Government may back down on immigration changes
The Government seems likely to back down on changes to immigration law due to come into effect next month.
The proposed changes to the skilled migrant visa would set a minimum median annual income of $48,859 for jobs that are currently considered "skilled" and make migrants leave for at least a year after three years of working.
Several regional employers and the Canterbury Mayoral Forum have pleaded with the government to reconsider the changes, and they seem to have made some ground.
Sources have told Stuff the Government are now actively considering not implementing the new rules after negative feedback from the regions.
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Prime Minister Bill English didn't rule out making changes to the proposed new rules when asked on Sunday afternoon.
"We've been consulting on some propositions we put out a few months ago and will be making final decisions about that before too long," English said.
"The whole purpose here is to get the skills we need in a growing economy that's creating 10,000 jobs a month. We need people to build the infrastructure, build the houses, to work in our growing export industries, and so our policy will make sure we will get the skills we need.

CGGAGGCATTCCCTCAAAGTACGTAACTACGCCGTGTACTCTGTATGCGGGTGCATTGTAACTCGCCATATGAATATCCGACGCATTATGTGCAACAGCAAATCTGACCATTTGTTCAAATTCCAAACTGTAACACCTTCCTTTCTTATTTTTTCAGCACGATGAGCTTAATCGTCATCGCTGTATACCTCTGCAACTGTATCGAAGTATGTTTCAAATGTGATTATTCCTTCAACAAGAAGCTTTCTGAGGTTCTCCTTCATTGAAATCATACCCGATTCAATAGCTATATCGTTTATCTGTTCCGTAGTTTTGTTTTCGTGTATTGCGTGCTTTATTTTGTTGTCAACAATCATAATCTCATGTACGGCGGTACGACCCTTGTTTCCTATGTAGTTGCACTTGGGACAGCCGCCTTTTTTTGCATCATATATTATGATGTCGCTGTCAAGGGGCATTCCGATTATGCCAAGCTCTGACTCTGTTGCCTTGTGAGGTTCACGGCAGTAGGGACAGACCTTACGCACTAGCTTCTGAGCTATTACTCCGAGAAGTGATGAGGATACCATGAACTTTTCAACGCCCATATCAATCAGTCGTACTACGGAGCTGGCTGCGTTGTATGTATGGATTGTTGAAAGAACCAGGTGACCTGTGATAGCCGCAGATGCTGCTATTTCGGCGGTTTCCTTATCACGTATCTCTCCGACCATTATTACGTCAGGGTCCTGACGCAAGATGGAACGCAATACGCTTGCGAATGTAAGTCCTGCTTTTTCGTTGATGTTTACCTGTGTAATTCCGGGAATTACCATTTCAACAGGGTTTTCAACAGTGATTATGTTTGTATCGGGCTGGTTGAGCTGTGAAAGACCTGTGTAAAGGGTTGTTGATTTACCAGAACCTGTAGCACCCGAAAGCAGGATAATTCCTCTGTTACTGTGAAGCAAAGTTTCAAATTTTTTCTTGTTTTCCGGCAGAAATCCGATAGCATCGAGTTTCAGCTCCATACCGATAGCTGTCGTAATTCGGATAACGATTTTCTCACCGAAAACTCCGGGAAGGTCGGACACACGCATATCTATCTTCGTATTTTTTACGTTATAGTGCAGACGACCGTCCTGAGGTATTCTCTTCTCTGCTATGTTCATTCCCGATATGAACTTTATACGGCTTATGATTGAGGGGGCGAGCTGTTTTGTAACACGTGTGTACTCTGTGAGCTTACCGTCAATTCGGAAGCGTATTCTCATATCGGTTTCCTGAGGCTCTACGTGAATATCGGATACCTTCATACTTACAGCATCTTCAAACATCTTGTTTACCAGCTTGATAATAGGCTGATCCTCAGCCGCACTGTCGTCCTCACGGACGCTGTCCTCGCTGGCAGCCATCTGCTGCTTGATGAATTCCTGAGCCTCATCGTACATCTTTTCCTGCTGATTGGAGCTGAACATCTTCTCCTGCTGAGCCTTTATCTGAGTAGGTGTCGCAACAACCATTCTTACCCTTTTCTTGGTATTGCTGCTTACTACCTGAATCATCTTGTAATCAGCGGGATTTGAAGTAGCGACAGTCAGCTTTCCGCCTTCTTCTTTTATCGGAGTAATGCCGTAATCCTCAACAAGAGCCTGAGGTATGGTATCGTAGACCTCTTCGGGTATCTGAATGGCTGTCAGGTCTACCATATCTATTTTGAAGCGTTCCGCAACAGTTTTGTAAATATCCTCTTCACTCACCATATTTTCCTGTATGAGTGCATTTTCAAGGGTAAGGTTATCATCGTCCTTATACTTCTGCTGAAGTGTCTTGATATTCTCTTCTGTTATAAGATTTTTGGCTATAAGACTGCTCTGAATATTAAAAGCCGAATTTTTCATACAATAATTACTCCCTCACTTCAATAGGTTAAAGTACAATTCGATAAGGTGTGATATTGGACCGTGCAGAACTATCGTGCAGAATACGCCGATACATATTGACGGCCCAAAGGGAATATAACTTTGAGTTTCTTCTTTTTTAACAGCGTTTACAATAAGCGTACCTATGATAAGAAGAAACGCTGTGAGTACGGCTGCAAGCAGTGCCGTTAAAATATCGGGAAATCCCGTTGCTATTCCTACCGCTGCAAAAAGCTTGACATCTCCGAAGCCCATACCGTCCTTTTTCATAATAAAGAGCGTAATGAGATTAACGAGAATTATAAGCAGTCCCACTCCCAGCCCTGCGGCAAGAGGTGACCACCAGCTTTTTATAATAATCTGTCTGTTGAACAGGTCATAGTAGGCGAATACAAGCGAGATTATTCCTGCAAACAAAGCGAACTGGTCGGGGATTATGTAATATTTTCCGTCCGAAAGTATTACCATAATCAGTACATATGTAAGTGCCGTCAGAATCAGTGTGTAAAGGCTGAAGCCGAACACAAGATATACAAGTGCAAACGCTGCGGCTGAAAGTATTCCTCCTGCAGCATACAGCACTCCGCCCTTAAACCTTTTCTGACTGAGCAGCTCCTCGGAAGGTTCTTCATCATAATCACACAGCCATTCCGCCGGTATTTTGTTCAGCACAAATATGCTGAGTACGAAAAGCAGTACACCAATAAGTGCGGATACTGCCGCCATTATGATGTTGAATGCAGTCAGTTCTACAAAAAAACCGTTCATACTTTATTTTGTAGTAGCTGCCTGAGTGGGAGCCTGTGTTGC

"We're listening to what's being said. We're well aware of the strong demand for jobs, and we will take that into account when finalising the policy."
The changes, announced in April by Immigration Minister Michael Woodhouse, were sold as something of a crackdown.
Woodhouse said they were intended to help manage "the number and improving the quality of migrants coming to New Zealand".
Public consultation on the changes ended in May but it appears lobbying has continued from business groups around the country.
The Canterbury Mayoral Forum asked in June for the Government to reconsider the changes, asking for more than just "Auckland issues" to be considered.
"Measures designed to manage Auckland issues do not well serve our region, businesses or communities," the ten mayors said in a letter.
The region was "completely dependent" on migrant labour filling skills shortages, Christchurch mayor Lianne Dalziel said.
The Government's proposal includes a one-off "pathway to residence" for 4000 temporary migrant workers in the South Island. Canterbury's mayors wanted to take that approach further.
Immigration has become a hot button issue in the election, with both Labour and New Zealand First calling for drastic reductions in the number of migrants.
The Green Party also called for a reduction, before backing down and apologising for contributing to a "xenophobic" moment.
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